Some games are more like moving cutscreens. I bought a cheap copy of the new Tomb Raider a year ago and made it through about the first half hour of gameplay before giving up on it forever. I like immersive gameplay, where I’m in the world and things are happening, and I can react to them and move on. Tomb Raider is about moving from one thing to the next, dying quickly, and redoing that thing over and over again until you do exactly whatever the game designer wants you to do. Laura Croft died about a hundred times until I was fed up, and then I deleted it from my Xbox. I can still hear her screams of agony. Call of Duty Advanced Warfare felt like nothing but one big masturbatory cutscreen; I stopped playing that one after about a half an hour. When the computer continually takes control of my character and shows me doing things instead of letting me play the game, I’m out.
And some games just kind of suck. Red Dead Redemption, a game people raved about Back In The Day, got shitcanned after I couldn’t finish a fucking timed horse race. Yeah yeah, I should be able to ride a horse, but the mechanics sucked and I got fed up quickly. It’s also 12 years old, so my expectations weren’t high when I got it at the thrift store for $2.
The latest game I bought is one called Titanfall, which was $1.50 on Amazon used, and featured a big mech on the cover blowing stuff up. Sweet, I thought; mech games are fun. Run around in a big robot and blow shit up. I loaded all 20GB of it up and started playing the tutorial as…a human. It took me a good hour of gameplay to even get the mech powered up, and then I used it for about three minutes before the game made me dismount and run around as a vulnerable fleshbag again flipping switches. Then I was faced with a standoff scenario, where the game designer locked my fleshbag in a room with about thirty NPCs and a bunch of exploding beach balls that I couldn’t kill fast enough. I’m supposed to be able to clear the room and then get to my mech, but after about twenty attempts over two days I gave it up in frustration, because they never showed me those things before, I don’t have the right weapons, and they don’t make the right weapons available to me. I can see why it was $1.50 now. It’s worth about $.75.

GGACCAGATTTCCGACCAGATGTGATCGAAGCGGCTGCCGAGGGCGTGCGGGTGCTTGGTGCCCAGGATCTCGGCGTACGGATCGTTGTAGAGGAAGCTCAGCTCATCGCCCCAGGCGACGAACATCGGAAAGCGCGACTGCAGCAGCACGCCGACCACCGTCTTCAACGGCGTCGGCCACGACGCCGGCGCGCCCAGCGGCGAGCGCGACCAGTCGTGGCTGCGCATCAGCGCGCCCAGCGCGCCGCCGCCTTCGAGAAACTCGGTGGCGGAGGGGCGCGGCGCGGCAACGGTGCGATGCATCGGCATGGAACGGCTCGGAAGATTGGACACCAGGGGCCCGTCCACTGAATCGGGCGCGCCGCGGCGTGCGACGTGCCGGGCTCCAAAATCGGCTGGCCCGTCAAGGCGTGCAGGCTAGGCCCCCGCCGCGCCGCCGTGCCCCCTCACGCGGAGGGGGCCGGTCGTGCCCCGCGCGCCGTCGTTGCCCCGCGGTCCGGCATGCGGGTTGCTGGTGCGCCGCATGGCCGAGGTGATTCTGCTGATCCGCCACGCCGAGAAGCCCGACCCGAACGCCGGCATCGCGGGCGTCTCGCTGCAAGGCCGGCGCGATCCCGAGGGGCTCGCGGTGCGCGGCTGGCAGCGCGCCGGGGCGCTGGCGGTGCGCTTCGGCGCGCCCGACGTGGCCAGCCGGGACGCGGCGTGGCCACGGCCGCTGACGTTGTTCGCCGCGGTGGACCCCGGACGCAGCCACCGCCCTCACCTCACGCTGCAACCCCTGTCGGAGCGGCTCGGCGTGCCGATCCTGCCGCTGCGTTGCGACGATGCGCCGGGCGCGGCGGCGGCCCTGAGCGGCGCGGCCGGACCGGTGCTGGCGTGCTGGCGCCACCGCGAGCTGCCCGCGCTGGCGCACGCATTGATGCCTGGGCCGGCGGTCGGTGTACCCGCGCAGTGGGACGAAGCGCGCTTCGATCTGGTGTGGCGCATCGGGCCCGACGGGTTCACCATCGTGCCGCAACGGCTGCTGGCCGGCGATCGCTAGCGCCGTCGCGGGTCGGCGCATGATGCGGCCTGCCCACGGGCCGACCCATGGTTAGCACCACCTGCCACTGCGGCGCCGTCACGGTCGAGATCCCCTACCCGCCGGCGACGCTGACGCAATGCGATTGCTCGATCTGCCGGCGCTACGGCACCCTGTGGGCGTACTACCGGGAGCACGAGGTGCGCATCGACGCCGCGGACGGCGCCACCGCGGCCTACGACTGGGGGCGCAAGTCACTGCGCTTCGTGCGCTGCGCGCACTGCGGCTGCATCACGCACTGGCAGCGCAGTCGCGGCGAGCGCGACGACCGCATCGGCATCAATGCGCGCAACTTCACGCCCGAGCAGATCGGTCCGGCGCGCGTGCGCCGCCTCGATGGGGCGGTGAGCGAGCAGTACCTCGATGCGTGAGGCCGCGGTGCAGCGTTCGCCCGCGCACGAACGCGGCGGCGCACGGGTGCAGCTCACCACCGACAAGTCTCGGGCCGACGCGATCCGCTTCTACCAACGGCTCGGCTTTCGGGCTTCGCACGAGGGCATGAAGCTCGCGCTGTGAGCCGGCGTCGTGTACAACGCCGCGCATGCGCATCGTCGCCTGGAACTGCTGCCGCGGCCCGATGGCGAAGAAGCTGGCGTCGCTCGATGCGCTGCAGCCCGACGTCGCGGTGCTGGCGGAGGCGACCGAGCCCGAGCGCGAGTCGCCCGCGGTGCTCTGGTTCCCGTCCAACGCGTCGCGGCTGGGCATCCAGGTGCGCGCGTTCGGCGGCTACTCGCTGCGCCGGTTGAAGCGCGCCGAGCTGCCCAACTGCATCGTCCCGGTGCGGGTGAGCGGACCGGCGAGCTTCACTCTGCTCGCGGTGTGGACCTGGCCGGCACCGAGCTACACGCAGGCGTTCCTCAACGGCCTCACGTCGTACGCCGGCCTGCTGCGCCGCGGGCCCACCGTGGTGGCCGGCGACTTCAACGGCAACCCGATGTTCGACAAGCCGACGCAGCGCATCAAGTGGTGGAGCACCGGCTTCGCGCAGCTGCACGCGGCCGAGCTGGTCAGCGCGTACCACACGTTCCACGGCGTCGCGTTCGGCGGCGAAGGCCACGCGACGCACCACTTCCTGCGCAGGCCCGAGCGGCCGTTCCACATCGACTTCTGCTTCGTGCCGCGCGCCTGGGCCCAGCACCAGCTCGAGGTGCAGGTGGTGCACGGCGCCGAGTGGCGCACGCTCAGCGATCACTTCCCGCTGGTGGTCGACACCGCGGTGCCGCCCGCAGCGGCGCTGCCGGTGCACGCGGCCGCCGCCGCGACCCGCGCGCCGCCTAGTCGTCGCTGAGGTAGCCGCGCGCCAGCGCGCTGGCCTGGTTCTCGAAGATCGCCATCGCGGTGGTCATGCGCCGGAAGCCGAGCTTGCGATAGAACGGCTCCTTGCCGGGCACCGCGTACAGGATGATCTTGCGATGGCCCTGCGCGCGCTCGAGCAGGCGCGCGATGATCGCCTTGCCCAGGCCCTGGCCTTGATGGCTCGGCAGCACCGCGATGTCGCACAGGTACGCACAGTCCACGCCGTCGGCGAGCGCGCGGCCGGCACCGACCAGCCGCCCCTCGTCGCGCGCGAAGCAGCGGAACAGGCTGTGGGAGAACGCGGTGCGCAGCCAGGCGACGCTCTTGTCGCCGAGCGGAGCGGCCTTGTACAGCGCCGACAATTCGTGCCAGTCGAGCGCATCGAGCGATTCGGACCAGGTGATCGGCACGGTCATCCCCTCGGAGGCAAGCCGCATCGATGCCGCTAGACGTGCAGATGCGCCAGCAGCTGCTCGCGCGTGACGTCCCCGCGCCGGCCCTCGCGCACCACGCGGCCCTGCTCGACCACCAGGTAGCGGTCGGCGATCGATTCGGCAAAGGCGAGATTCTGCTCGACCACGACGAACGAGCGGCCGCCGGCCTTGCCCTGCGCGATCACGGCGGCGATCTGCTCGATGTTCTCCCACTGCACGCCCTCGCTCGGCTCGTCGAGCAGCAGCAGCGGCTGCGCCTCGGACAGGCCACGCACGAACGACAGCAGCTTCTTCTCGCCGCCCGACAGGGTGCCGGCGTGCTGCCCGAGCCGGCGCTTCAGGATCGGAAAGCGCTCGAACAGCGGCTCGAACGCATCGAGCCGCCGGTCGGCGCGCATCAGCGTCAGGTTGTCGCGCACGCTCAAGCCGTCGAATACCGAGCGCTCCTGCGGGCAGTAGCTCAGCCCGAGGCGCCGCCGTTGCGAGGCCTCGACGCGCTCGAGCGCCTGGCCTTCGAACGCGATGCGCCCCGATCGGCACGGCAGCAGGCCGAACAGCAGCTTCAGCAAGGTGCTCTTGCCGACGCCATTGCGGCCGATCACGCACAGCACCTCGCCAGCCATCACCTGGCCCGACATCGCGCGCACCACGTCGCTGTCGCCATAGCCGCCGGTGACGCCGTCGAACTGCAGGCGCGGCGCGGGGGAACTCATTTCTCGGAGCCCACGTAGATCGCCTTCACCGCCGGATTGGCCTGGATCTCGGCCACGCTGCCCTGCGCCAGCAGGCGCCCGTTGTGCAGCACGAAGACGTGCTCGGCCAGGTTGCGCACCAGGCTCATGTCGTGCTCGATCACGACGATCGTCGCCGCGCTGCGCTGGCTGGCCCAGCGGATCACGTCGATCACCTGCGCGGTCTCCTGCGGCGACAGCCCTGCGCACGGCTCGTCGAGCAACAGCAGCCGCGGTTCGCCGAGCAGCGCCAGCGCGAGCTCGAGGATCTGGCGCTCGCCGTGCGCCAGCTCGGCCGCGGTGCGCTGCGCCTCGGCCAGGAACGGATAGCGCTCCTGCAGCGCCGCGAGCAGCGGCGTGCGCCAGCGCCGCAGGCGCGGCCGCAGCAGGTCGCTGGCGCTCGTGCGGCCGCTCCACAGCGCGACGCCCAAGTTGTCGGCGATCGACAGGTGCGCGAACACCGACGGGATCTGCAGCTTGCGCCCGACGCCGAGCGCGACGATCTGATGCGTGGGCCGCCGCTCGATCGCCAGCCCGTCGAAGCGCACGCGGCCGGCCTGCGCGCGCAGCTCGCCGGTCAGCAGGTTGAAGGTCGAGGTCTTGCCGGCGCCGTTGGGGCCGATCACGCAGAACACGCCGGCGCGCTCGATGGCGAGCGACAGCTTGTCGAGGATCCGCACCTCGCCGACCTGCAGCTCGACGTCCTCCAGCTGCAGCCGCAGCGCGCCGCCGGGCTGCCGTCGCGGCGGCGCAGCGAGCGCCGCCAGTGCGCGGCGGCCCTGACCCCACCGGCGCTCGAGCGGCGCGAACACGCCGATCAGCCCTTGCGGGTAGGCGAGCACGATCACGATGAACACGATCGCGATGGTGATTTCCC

So the hunt is on; I think for the time being I’m going to step back and play some Fallout 4 until a new interesting game shows up on Amazon used for pocket change, and I’ll give that a try.
I’m not a farmer, but I come from a family of farmers; my Dad graduated from the agriculture program at Cornell by shoveling horse manure between classes. One of my subscribed YouTube channels featured a segment this spring where they revived an abandoned tractor and a bunch of planting equipment and put corn in on their fields in Iowa. Well, it’s harvest time, so they dragged a 50-year-old combine out of a barn and brought it all in. Mechanical equipment like this is fascinating to me; luckily they chose to use a combine that ran two years ago instead of trying to refurbish a completely broken-down unit, so things went smoothly.
I picked up some inexpensive watch bands from an outfit called cheapestnatostraps, and finally found a strap that makes my Vaer diver look better. The straps it shipped with are pretty garbage in terms of style: a black rubber dive band that takes cues from the crappy rubber bands of the 60’s, and a thick nylon band in a khaki-adjacent color that never felt right and didn’t look very good. I got a leather NATO strap in a medium tan that pairs well with the face, and after trimming about 3/4″ from the end with an X-Acto it fits perfectly. They’re currently out of the color I really want, a darker distressed brown, but this will do nicely until that comes back in.
I’ve been playing with different way of brewing coffee for the past couple of weeks, and I haven’t found the right science yet. At the risk of sounding like an insufferable coffee asshole, I’m trying pourover with some French paper filters, and so far the results haven’t been that great. I’m looking to get a better flavor than the dishwater a French press has been providing, even though I’m paying a premium for good beans, but I haven’t figured it out yet. I’m using a plastic funnel in place of a $50 Chemex coffeemaker, but it might be that I need better filters. I did learn that my water wasn’t hot enough and that I need to let the funnel breathe as I pour; next I’ve got to grind the beans differently. More experimentation is required.
© 2022 Bill Dugan